Despite the fact that the Russian media are filled with untruths, Perla says, “the trust of society in the media has remained anomalously high.” A major reason for that is that trust in the authorities and especially those at the regional level has become anomalously low.” Whenever the media say “the authorities are hiding something,” they can sell any falsehood on their own.
The more hyperbolic their claims, the better, Perla says, such as the case of the Magnitogorsk gas explosion being “not an unhappy accident but a terrorist action.” The authorities contribute to this by refusing to be open with people and allowing the media to say quite honestly that “the powers that be are hiding” information from the people.
The reason people in the media lie, of course, is that the penalties for doing so are minimal in almost all cases given existing law and its enforcement by the courts and the benefits of doing so in attracting attention are great because that is how outlets make their money, the commentator says.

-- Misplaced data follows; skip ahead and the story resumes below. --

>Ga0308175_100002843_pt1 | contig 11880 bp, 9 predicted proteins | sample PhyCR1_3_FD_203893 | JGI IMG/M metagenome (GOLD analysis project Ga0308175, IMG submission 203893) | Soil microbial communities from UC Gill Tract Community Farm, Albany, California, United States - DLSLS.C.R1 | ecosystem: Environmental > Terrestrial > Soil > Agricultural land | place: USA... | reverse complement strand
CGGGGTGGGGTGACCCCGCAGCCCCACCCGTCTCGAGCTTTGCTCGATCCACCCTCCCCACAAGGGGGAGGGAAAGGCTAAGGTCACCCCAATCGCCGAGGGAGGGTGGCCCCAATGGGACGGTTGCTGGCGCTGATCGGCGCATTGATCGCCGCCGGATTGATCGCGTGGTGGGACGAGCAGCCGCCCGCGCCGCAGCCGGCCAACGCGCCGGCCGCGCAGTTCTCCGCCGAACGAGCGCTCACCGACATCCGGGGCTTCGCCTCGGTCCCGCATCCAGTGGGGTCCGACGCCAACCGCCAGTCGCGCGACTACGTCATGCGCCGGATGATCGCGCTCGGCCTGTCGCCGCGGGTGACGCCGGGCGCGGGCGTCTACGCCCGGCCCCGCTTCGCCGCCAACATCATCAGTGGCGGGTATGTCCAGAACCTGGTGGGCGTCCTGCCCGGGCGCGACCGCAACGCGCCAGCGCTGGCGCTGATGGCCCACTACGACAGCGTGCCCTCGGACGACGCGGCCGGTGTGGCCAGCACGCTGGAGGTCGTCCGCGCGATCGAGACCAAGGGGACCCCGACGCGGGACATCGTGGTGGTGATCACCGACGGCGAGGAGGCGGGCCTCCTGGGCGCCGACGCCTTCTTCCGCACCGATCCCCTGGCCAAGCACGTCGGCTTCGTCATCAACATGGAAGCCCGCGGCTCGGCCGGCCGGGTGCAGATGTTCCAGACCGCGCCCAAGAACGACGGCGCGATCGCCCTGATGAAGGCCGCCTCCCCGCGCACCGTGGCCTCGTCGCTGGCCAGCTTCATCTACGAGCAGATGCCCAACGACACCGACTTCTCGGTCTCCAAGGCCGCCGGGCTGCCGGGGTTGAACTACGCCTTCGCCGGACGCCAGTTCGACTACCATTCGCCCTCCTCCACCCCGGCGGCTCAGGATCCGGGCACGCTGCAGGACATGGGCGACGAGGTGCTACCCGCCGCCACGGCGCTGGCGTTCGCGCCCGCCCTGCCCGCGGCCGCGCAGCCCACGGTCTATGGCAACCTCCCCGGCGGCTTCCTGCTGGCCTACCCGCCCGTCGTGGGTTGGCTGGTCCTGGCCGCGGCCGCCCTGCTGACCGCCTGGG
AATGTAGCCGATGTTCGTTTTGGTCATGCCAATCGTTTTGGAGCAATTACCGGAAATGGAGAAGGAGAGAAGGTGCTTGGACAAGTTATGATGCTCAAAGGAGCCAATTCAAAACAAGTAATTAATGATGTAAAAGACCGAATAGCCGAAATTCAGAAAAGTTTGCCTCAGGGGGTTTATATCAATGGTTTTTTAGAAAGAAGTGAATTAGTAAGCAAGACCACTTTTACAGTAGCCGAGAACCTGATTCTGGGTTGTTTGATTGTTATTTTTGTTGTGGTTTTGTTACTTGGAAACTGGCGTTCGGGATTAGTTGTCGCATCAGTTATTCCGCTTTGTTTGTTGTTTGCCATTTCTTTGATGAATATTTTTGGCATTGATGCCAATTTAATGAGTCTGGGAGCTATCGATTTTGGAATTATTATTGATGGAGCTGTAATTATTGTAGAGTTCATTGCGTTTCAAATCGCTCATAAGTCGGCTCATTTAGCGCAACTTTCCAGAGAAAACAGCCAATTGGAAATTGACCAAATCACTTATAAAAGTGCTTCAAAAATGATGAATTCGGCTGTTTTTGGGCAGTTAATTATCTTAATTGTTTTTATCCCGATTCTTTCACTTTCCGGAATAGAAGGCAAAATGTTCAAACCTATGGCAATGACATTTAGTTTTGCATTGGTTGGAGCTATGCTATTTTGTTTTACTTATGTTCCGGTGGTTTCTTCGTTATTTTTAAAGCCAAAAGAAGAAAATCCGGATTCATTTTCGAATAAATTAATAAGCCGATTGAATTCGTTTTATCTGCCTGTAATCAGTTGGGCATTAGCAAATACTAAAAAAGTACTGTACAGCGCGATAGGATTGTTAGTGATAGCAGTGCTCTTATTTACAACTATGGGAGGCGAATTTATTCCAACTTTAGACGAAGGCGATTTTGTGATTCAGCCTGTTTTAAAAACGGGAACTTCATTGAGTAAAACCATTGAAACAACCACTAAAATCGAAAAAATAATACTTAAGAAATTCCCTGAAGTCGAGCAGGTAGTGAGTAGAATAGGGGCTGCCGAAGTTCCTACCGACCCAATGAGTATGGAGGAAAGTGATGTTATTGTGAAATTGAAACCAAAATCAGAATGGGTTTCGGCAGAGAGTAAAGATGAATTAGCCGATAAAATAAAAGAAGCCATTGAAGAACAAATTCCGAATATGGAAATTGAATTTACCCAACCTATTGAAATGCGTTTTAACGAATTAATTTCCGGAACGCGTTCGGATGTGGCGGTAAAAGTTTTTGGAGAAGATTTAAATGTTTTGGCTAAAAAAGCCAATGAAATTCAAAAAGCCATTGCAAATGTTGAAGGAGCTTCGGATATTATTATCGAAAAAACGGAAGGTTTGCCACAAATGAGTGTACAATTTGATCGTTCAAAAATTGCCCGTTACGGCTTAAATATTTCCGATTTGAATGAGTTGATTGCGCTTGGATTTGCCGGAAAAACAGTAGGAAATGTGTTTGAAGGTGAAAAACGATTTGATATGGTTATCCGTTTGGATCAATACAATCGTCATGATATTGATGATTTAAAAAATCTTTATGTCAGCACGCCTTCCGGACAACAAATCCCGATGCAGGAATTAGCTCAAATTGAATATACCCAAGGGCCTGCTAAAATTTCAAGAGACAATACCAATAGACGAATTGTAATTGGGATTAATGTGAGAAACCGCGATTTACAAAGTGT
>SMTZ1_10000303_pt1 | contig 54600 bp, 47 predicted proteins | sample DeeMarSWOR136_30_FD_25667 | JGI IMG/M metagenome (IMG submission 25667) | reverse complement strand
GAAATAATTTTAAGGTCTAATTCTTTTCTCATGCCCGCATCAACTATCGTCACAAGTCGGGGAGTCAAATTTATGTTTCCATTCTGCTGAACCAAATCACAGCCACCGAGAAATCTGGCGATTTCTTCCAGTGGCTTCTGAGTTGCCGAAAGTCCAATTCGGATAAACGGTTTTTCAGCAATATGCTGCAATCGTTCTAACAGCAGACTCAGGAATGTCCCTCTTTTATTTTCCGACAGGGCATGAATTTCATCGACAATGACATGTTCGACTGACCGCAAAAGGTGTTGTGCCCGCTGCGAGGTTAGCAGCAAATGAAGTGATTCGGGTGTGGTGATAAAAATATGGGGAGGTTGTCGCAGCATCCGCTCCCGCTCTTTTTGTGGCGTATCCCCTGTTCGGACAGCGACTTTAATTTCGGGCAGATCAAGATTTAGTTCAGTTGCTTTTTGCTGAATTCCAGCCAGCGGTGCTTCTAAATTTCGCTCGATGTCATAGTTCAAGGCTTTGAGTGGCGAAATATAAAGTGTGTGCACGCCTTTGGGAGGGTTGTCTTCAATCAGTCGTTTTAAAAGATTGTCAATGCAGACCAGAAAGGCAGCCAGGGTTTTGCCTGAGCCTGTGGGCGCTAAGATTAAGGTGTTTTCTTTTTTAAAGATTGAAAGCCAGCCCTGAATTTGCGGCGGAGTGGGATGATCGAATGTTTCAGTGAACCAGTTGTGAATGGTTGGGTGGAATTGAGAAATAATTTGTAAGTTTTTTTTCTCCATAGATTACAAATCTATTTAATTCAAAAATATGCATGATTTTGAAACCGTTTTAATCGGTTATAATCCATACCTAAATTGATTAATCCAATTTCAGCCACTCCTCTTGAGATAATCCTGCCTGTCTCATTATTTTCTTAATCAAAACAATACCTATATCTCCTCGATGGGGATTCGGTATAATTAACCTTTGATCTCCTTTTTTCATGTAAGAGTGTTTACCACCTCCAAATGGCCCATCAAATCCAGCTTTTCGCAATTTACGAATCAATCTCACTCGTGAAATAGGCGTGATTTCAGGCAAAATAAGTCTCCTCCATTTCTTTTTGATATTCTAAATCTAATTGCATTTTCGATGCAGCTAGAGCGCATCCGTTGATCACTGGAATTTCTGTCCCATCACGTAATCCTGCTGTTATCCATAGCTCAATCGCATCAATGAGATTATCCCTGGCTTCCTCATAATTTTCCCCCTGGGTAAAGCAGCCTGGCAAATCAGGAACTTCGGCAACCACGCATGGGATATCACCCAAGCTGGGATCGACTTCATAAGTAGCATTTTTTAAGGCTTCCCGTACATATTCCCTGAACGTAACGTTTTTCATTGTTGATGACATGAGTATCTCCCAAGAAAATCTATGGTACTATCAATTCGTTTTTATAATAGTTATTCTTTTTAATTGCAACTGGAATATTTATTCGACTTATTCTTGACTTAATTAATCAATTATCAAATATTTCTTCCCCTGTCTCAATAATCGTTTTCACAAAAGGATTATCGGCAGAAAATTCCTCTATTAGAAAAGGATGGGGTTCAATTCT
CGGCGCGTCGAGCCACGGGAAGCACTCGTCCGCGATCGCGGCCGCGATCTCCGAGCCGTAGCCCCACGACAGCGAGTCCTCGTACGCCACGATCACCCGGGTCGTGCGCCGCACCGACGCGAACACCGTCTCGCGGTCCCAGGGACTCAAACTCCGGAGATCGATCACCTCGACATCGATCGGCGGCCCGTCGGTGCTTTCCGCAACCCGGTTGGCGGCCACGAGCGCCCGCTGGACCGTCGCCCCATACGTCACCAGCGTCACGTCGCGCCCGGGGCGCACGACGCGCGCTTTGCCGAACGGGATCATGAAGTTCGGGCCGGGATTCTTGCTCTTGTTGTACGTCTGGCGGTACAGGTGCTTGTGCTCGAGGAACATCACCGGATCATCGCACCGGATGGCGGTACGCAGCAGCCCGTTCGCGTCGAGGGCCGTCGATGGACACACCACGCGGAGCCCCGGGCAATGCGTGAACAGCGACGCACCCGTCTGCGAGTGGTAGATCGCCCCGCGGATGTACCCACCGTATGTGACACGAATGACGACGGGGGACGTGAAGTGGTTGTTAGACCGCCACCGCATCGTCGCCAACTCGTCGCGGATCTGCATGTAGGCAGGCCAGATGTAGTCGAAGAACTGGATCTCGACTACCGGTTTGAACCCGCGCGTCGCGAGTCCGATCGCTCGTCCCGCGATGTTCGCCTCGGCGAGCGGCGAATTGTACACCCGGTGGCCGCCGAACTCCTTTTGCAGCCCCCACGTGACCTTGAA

Repression won’t stop this; in any case, “the government cannot apply to liars really serious repression. They will shoot those who spread panic,” but they can’t go after all those who bend the truth. Consequently, unless a culture of healthy skepticism is promoted, fake news will continue to win out – and both the government and the population will suffer.